A traveling exhibition celebrating the women’s suffrage movement has arrived at the DeForest Area Historical Society.

John Englesby, curator of the historical society, is struck by its importance and the courage of protestors who brought about change.

“I can’t believe that 100 years ago women couldn’t vote in this country,” said Englesby. “The bravery and tenacity of those women to stand in the rain with men throwing rocks at them … it’s hard to imagine.”

The exhibit is now up and available for viewing at the historical society, located in the DeForest Area Public Library. It is planned as a two-week exhibition that will close Aug. 1.

It consists of eight banners that were part of a huge year-long celebration “The Woman’s Hour Has Struck” in the Wisconsin State Capitol rotunda last year. They give a detailed history of the women’s rights movement, telling the stories of the major players and the events that took place in the fight for suffrage and beyond.

The traveling exhibit is titled “We Stand on their Shoulders,” and it starts with the 19th Amendment and tells the story of women’s political leadership in Wisconsin since 1982.

Englesby and the historical society had big plans for the exhibit. Some were squashed by the onset of the COVID-19 pandemic.

“Our gals were going to dress up in suffrage era clothes for the July 4 parade,” said Englesby. “Of course, that was all canceled.”

When he heard about the traveling display, Englesby wasn’t sure if the exhibition was a good idea, due to coronavirus restrictions. In talking to Library Director Jan Berg, it became more of a possibility. Berg told him that as long as the historical society was following COVID-19 protocols, she thought it was a nice thing for patrons to see.

Englesby noted it’s not expected to draw big crowds. He explained that the exhibition is designed for high school level students and adults.

Wisconsin has been credited as the first state to ratify the 19th Amendment, which granted women in the United States full voting rights. Interestingly, one of the banners tells how Native American women were able to vote before Caucasian women because of tribal laws. Black citizens weren’t allowed to vote until the Voting Rights Act of 1965.

Englesby had hoped to hold an open house for the exhibition. COVID-19 made that impossible.

In fact, the DeForest Area Historical Society had been closed, along with the library, until only recently. The historical society’s volunteers haven’t been comfortable helping out in-person, according to Englesby, although he said he’s gotten a lot of calls. Englesby also noted how the Hansen-Newell-Bennett House has been closed as well in talking about the historical society’s activity.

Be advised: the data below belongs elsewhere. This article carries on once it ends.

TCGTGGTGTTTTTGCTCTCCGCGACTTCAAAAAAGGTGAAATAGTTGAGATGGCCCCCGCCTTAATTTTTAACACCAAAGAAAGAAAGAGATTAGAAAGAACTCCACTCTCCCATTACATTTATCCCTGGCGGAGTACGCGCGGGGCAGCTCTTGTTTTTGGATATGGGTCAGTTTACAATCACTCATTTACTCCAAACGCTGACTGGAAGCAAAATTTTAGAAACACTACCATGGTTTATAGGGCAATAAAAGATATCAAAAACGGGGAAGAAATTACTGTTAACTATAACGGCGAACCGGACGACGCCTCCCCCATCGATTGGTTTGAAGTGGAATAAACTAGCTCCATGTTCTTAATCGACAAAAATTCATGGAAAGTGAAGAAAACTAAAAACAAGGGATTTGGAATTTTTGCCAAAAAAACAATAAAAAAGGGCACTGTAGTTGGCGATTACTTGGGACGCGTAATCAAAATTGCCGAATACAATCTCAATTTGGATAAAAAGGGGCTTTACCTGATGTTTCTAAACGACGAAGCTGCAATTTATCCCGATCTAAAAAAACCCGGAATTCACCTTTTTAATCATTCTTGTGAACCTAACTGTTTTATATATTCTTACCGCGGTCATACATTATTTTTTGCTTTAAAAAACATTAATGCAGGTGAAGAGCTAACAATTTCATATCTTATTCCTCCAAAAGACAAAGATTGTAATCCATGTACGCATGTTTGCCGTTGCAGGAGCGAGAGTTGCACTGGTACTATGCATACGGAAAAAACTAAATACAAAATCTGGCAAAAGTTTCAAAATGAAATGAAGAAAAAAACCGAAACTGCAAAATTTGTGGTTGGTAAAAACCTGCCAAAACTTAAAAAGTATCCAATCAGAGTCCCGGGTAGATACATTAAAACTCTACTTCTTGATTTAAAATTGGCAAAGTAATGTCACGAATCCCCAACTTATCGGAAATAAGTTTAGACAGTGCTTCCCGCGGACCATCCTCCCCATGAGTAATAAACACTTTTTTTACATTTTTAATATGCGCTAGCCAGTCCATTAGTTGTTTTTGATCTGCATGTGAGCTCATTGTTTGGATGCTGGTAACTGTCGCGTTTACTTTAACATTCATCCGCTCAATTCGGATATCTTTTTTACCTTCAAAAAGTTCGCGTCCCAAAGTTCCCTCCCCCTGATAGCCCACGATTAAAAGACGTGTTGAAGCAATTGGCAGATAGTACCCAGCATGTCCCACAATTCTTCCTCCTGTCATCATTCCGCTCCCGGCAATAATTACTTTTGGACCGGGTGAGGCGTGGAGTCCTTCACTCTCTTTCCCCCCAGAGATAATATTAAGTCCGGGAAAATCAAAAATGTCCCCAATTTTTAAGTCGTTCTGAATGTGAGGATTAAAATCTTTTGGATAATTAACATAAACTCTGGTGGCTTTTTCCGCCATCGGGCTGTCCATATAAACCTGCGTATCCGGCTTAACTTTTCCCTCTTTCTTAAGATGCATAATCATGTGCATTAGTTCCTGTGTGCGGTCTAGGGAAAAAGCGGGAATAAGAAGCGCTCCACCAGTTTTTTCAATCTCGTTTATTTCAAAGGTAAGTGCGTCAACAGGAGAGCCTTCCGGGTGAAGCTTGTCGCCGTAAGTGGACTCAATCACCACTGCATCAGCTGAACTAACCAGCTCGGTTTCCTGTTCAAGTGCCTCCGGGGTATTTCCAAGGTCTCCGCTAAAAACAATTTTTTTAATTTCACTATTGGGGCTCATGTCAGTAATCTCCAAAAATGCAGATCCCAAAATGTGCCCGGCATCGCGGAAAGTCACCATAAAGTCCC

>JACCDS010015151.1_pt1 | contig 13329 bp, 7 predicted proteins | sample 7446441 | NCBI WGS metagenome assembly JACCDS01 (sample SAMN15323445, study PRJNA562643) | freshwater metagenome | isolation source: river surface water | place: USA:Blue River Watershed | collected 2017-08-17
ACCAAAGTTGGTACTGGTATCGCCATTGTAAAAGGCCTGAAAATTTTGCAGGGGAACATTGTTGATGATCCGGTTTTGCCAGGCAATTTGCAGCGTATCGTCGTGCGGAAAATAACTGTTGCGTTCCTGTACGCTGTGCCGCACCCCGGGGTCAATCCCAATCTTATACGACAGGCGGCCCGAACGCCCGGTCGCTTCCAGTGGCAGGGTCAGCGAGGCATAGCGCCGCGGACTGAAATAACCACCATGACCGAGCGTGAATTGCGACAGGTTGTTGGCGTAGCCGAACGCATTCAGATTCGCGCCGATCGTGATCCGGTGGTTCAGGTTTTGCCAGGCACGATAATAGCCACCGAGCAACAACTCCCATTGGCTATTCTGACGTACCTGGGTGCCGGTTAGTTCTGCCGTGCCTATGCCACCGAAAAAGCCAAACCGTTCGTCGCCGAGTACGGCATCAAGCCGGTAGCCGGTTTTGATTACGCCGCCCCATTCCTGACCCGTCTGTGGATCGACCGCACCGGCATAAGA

August of 1920 was when most states had ratified the 19th Amendment. So, this is a key anniversary year for women’s suffrage.

The historical society has included some of its own artifacts in the exhibition, including period hats and flapper dresses.

Englesby said he went to Port Washington a week ago to pick up the traveling exhibit from that community’s historical society. When Aug. 1 comes and goes, it’ll be taken down and moved, with the next organization picking it up. Englesby doesn’t know who that will be.

Englesby is glad to have it, though, and hopes the community will get a chance to see it before it departs.

The exhibition will complement two programs the library will host in August. Historian Laura F. Keyes will give a presentation on women’s rights advocate Elizabeth Cady Stanton on Wednesday, Aug. 19, at 6:30 p.m. It will be a Zoom event.

Before that, on Thursday, Aug. 6, there will be a virtual program entitled “Black Male Suffrage in Early Wisconsin,” presented by Dr. Christy Clark Pujara, assistant professor of history, Department of Afro-American Studies at the University of Wisconsin-Madison. It will tell the story of Ezekiel Gillespie, a Black Milwaukee resident, who asked that his name be added to the list of eligible voters on Oct. 31, 1865.

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